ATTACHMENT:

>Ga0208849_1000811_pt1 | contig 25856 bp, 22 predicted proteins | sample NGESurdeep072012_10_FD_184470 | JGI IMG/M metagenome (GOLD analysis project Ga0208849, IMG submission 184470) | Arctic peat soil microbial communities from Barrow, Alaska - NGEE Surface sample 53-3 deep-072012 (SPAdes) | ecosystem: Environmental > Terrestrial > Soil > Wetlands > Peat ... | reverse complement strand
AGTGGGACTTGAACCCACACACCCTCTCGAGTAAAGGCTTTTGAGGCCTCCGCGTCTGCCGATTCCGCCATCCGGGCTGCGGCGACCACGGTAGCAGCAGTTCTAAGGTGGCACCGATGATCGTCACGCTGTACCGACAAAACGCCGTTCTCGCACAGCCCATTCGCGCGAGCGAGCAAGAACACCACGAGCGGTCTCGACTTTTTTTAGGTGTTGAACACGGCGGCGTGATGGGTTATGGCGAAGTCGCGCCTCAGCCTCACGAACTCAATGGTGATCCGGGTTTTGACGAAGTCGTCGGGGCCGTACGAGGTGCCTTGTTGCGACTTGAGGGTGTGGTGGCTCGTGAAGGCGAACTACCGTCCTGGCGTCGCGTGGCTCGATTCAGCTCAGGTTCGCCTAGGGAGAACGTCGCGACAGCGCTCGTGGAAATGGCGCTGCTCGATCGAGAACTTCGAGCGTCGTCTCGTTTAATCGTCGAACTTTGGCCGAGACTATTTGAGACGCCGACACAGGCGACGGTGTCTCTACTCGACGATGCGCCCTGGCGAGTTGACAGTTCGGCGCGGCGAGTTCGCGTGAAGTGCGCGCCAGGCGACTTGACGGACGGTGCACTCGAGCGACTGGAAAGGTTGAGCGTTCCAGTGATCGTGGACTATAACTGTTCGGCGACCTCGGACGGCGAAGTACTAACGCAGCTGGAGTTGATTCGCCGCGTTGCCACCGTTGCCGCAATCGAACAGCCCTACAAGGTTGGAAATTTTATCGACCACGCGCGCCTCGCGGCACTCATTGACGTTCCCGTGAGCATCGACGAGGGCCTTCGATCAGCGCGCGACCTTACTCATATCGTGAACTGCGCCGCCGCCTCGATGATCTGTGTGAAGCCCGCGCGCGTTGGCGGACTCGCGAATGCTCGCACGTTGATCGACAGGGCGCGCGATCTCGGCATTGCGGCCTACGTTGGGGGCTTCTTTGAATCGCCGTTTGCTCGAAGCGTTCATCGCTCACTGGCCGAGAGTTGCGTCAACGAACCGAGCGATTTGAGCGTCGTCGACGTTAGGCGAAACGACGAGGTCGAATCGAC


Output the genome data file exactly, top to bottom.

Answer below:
>Ga0208849_1000811_pt1 | contig 25856 bp, 22 predicted proteins | sample NGESurdeep072012_10_FD_184470 | JGI IMG/M metagenome (GOLD analysis project Ga0208849, IMG submission 184470) | Arctic peat soil microbial communities from Barrow, Alaska - NGEE Surface sample 53-3 deep-072012 (SPAdes) | ecosystem: Environmental > Terrestrial > Soil > Wetlands > Peat ... | reverse complement strand
AGTGGGACTTGAACCCACACACCCTCTCGAGTAAAGGCTTTTGAGGCCTCCGCGTCTGCCGATTCCGCCATCCGGGCTGCGGCGACCACGGTAGCAGCAGTTCTAAGGTGGCACCGATGATCGTCACGCTGTACCGACAAAACGCCGTTCTCGCACAGCCCATTCGCGCGAGCGAGCAAGAACACCACGAGCGGTCTCGACTTTTTTTAGGTGTTGAACACGGCGGCGTGATGGGTTATGGCGAAGTCGCGCCTCAGCCTCACGAACTCAATGGTGATCCGGGTTTTGACGAAGTCGTCGGGGCCGTACGAGGTGCCTTGTTGCGACTTGAGGGTGTGGTGGCTCGTGAAGGCGAACTACCGTCCTGGCGTCGCGTGGCTCGATTCAGCTCAGGTTCGCCTAGGGAGAACGTCGCGACAGCGCTCGTGGAAATGGCGCTGCTCGATCGAGAACTTCGAGCGTCGTCTCGTTTAATCGTCGAACTTTGGCCGAGACTATTTGAGACGCCGACACAGGCGACGGTGTCTCTACTCGACGATGCGCCCTGGCGAGTTGACAGTTCGGCGCGGCGAGTTCGCGTGAAGTGCGCGCCAGGCGACTTGACGGACGGTGCACTCGAGCGACTGGAAAGGTTGAGCGTTCCAGTGATCGTGGACTATAACTGTTCGGCGACCTCGGACGGCGAAGTACTAACGCAGCTGGAGTTGATTCGCCGCGTTGCCACCGTTGCCGCAATCGAACAGCCCTACAAGGTTGGAAATTTTATCGACCACGCGCGCCTCGCGGCACTCATTGACGTTCCCGTGAGCATCGACGAGGGCCTTCGATCAGCGCGCGACCTTACTCATATCGTGAACTGCGCCGCCGCCTCGATGATCTGTGTGAAGCCCGCGCGCGTTGGCGGACTCGCGAATGCTCGCACGTTGATCGACAGGGCGCGCGATCTCGGCATTGCGGCCTACGTTGGGGGCTTCTTTGAATCGCCGTTTGCTCGAAGCGTTCATCGCTCACTGGCCGAGAGTTGCGTCAACGAACCGAGCGATTTGAGCGTCGTCGACGTTAGGCGAAACGACGAGGTCGAATCGAC